One of the areas of a composer’s life where the advent of Sibelius music processing software has utterly changed things is in orchestration. Although modern editions of the software come with some kind of auto-arrange function (so I am told, as I have never used it), a decent working knowledge of the capabilities of the various instruments is essential, especially as Sibelius will often tell the writer that something is impossible when actually it is quite simply played. Those little foibles apart, if the software is used as servant rather than master, and nascent writers steer clear of cut and paste, then it is powerful indeed.
When it comes to writing out a full score and extracting parts, Sibelius now saves what often used to be days of work, not just hours. I will probably form part of the final generation of writers to have had to do things by hand, and I well remember the tedium of copying out part after part from a full score, and the frustration of realising that a bar had been missed out here or there. Proof reading was also an incredibly difficult and time-consuming experience, whereas now one can simply use a combination of brain and ear, listening back to things, to filter out the most obvious nasties. I still remain amazed that some major publishers clearly do not have people in their organisations who do this, or maybe they simply cannot be bothered.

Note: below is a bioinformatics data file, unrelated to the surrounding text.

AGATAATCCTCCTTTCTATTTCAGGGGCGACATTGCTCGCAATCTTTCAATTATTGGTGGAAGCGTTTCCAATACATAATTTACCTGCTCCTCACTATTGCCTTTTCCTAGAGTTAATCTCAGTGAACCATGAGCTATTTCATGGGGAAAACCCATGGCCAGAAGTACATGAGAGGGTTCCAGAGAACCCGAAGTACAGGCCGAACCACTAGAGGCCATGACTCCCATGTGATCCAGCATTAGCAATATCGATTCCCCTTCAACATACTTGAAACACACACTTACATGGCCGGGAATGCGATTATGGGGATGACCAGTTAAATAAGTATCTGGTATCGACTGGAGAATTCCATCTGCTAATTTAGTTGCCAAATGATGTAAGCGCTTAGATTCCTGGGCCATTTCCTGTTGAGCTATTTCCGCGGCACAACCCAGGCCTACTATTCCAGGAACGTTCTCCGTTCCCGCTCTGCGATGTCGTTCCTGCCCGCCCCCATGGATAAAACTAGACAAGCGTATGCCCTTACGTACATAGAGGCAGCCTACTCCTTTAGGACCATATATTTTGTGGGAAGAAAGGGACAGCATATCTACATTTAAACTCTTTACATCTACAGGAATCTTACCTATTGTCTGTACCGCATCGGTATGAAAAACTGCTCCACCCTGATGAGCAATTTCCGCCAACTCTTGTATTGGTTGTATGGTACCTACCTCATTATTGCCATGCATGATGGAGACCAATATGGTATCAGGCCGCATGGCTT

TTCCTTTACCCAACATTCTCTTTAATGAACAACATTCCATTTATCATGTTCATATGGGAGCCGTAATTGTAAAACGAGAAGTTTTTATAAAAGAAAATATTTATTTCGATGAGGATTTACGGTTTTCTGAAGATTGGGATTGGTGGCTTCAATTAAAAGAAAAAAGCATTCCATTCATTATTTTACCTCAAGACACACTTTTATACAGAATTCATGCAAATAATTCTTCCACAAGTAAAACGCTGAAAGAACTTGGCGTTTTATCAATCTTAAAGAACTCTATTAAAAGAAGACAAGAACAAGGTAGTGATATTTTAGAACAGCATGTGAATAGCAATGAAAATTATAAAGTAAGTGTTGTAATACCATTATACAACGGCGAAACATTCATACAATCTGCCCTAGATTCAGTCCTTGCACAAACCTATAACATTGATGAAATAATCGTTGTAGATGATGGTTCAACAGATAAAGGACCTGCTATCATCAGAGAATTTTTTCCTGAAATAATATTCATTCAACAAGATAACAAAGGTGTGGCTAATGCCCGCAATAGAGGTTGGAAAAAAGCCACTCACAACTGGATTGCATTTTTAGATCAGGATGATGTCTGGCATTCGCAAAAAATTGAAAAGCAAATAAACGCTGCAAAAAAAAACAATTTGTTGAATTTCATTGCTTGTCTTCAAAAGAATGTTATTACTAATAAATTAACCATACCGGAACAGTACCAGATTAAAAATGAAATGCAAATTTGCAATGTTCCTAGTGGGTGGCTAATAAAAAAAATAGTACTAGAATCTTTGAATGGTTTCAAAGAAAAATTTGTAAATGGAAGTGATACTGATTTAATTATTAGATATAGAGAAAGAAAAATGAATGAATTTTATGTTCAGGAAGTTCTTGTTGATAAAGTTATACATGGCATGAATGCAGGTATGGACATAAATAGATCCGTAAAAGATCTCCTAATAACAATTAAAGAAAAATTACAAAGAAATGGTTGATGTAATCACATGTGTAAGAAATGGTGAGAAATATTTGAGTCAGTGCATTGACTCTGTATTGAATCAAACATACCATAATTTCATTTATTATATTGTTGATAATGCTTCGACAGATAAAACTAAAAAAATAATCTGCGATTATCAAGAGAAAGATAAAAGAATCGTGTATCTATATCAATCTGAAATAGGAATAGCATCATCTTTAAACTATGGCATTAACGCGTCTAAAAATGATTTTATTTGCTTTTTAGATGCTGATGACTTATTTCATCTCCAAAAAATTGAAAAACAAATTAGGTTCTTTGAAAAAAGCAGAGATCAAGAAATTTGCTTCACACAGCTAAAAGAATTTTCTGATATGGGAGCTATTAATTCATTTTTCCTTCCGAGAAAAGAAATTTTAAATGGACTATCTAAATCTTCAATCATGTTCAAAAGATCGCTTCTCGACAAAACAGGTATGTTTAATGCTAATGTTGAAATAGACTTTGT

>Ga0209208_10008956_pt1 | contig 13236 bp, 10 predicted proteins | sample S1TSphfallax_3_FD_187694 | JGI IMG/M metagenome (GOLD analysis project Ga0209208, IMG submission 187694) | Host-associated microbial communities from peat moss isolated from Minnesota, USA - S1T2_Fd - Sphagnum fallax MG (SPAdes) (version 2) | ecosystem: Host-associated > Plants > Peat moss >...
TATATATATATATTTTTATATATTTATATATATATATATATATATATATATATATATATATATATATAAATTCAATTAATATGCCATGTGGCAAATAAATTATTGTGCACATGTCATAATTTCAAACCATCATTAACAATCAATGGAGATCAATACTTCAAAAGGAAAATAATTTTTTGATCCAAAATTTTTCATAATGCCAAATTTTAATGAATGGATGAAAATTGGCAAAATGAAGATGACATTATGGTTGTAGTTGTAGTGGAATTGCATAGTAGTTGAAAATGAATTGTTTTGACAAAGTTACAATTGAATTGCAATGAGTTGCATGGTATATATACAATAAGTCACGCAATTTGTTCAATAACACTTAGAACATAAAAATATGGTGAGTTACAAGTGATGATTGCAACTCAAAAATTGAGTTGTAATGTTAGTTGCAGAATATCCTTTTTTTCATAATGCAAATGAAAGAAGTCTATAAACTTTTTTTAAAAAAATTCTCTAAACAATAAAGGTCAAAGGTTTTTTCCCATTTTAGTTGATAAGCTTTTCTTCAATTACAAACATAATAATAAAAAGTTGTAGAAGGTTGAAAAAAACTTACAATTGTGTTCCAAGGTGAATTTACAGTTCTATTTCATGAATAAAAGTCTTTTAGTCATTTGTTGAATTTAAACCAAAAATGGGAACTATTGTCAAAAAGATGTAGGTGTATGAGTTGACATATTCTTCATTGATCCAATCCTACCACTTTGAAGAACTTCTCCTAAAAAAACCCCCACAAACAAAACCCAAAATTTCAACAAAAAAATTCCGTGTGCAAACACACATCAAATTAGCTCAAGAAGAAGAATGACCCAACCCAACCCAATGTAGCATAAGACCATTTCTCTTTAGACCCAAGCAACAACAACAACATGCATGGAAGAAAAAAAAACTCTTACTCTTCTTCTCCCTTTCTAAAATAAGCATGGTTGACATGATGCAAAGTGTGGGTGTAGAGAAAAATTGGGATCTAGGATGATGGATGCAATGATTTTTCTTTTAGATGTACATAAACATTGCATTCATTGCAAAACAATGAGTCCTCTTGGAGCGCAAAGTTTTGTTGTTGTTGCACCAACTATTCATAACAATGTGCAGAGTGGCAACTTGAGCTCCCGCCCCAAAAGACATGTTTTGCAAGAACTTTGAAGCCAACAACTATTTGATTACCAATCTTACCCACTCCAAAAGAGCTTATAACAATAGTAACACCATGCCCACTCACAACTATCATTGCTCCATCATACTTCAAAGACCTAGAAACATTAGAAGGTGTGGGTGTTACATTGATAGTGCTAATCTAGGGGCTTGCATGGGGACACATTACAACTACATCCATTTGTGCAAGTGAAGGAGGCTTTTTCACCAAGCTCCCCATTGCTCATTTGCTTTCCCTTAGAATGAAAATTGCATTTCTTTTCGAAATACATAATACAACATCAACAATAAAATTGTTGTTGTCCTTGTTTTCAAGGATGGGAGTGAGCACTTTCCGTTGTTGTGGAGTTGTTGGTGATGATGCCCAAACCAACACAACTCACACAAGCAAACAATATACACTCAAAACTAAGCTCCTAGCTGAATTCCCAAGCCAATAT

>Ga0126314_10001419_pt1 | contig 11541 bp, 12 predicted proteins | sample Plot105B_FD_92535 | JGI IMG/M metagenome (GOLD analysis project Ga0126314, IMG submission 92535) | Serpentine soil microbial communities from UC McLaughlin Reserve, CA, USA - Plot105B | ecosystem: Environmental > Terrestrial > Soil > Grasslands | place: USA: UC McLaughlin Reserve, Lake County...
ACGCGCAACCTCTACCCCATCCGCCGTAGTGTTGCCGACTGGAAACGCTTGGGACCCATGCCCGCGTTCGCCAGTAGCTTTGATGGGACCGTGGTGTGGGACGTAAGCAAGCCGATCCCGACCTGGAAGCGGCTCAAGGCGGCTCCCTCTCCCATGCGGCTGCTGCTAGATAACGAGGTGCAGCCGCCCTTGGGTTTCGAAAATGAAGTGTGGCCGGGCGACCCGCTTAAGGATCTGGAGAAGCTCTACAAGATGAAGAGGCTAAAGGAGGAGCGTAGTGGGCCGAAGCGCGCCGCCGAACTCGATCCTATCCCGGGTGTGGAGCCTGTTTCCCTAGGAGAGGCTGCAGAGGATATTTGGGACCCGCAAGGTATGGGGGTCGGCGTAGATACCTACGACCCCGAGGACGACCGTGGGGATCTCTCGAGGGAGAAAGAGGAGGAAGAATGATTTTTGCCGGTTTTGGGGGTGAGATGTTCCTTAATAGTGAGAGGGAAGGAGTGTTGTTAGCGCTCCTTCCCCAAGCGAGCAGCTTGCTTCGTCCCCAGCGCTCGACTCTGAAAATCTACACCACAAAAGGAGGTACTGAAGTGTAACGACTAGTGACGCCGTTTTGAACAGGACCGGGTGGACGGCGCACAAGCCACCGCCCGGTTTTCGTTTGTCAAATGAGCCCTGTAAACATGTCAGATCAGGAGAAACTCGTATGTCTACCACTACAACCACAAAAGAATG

The ability to lay out the score as one wishes, fiddle with stave sizes, fonts, rehearsal marks, combine and separate parts and so on is such a boon to somebody who values these things and, of course, when things are done, you simply convert to pdf and fling it in the right direction on the end of an email. No more running to Rymans with a bag of 50p pieces to use the photocopier, praying that is was not broken. Ah, the life of the young composer in the 90s was all glamour.
Implied in all the above is that work on orchestrating 1215: Foundation Of Liberty is going very well. I am starting with the “Runnymede” version, and am running ever so slightly ahead of schedule. An extra stint this afternoon would put me significantly ahead and give me a decent amount of breathing space, but the sun is out and the fields beckon, so I might go a-tramping instead. It was good enough for Beethoven, after all.